On reflection I find the spoon metaphor very useful. It does a lot of work and the more I’ve thought about it in my life the more it has been useful in framing my time management and activities, as well as my limitations. To put it in terms of David Lewis’ Modal Realism thesis: it does a lot of work to justify its worth as a theory.



Two pessimistic thoughts

I have been delving a little into some 19thC literature of late in leisurely pursuits, and I thought I would come to bring up these two insights:

1. Freud, in an essay on death; wrote that the very thought of our own death in some respect is inconceivable. For every thought that we have presumes at least a third personal perspective, as ourselves being the author of those thoughts. Yet, with the event of death, it is the thought that the self is absent in a way that the living self cannot conceive of without presuming the third-personal perspective of the living thinker.

This strikes me as being both a Wittgensteinian thought, and a Kantian one. It reminds me of a passage towards the end of the Tractatus (I think) where almost the very same notion is addressed, namely, the inconceivability of death. Wittenstein, by constrast, appeals to the inconceivability of death by means of a zeno paradox, as well as the notion that a finite thing cannot conceive of its end. Both of these thoughts would either be prima facie false, or reveal some paradoxical (dialetheia) truth.

The Kantian thought is that Freud’s assertion seems to resemble the appeal of Kant’s transcendental unity of apperception, namely, the notion that there is no thought without the presumption of an “I think”, or agent who has the capacity of such a thought.

2. From Schopenhauer’s ‘On Suffering’; suffering is the privation of pleasure. I am surprised to take a liking to the philosophy of Schopenhauer. There are distinct ethical dimensions to his psychological insights. Schopenhauer’s writings are ethics in the most sincere sense of the word, that is, a guide on how to live well.

schopenhauer turns the Augustinian thought that evil is nonexistent on its head. Pleasure is ultimately a frivolous thing because it is transient, and the only immortal thing about pleasant experiences or fond moments, are the recollection; or shared recollection of them. It is also the sign of a wretched old life if one is always reminiscing a past that has long gone.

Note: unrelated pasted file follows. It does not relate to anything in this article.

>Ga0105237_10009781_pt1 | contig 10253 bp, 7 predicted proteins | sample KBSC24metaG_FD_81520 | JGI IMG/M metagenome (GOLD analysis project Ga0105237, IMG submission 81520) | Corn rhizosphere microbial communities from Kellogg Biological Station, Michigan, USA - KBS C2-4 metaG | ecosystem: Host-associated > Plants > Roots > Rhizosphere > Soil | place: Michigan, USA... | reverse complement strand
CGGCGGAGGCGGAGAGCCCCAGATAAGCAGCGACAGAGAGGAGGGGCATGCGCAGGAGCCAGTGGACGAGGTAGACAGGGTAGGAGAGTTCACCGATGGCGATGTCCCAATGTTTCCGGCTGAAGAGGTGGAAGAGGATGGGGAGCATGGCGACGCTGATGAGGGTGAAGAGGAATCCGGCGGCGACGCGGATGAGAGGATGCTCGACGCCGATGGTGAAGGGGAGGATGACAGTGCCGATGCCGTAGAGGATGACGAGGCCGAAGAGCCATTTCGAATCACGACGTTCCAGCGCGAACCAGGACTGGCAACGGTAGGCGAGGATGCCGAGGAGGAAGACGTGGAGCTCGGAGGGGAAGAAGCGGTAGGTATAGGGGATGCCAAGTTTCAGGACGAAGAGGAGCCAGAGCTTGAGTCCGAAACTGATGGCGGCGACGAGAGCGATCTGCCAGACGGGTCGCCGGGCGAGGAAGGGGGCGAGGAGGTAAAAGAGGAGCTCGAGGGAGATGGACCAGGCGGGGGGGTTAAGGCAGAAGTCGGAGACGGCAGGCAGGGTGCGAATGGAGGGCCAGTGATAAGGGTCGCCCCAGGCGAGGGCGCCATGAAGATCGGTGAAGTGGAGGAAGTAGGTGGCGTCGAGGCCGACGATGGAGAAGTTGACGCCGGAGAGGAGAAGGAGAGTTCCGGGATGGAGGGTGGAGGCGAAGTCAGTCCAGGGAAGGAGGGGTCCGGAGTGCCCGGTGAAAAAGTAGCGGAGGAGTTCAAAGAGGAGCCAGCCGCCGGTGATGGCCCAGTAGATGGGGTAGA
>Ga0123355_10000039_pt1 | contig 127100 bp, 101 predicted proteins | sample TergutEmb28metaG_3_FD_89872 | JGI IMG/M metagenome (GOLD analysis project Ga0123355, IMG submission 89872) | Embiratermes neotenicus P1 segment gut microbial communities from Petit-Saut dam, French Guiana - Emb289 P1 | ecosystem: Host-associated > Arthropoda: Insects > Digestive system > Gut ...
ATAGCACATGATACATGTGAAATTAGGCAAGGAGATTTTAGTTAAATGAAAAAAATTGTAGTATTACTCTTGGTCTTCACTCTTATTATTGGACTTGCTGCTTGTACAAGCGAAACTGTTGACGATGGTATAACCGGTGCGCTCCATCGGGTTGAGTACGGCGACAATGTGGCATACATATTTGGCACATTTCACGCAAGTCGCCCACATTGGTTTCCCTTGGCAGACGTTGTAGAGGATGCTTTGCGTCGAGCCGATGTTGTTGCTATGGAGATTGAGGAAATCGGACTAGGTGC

Schopenhauer’s philosophical pessimism is surprising. Not least for the appeal to eastern philosophy, but the extent in which I find it a life-affirming way of approaching life. If a fond experience, like a first kiss or the birth of a child will inevitably end, it also has the immortal quality of being in one’s memory and summoned any time that the memory is recalled. Pessimism as a way of life seems to be the precept, or starting point. Once you accept it, you get on with one’s life, and contemplation becomes less effort in terms of whether the notion of pleasure or the good life are arguable issues. In cruder terms; Accept life is shit, and get on with it. It might be more fun once we accept that.


Some ‘did-you-know’s

1. Apparently Jung gave seminars on Kundalini yoga (presumably signifying some knowledge of Indian philosophy)
2. Some people (not myself) consider Idealism to have links with Vedic and Buddhist philosophy
3. Some x-phi philosophers (or x-phiers) have noted a significant difference in epistemic intuitions between undergraduates from China and UGs from the USA


Confused Questions

1. Does it make sense to construe norms into the discourse of epistemology?
2. What are the status of the theoretical norms?
3. What theoretical norms are there?

We could have:

i. Ontological unity (naturalism – strong)
ii. Methodological unity (naturalism – weak)
iii. Conceptual unity (Transcendental)
iv. Systematicity (Transcendental)
v. A set of peacemeal norms, induction, parsimony etc.

4. Question-begging, how is induction set into a norm? This relates to the following question

5. If we assume inductive behaviour is inevitable (which, it kind of is), then there is a fact of the matter about the fact that we do use it; further, there is an inevitability about our use of it. Given its inevitability, is there an ought implies can consideration to be made? I see contrary tendencies as to the question of the rationality of questioning the epistemic practice that we deem inevitable (Cf. Stern 2000)

6. We may have epistemic norms of differing graces: strong norms like induction, or systematicity is stronger still, but we may have rules of thumb like parsimony; it may seem that the image is far from systematic, but Quinean-web-like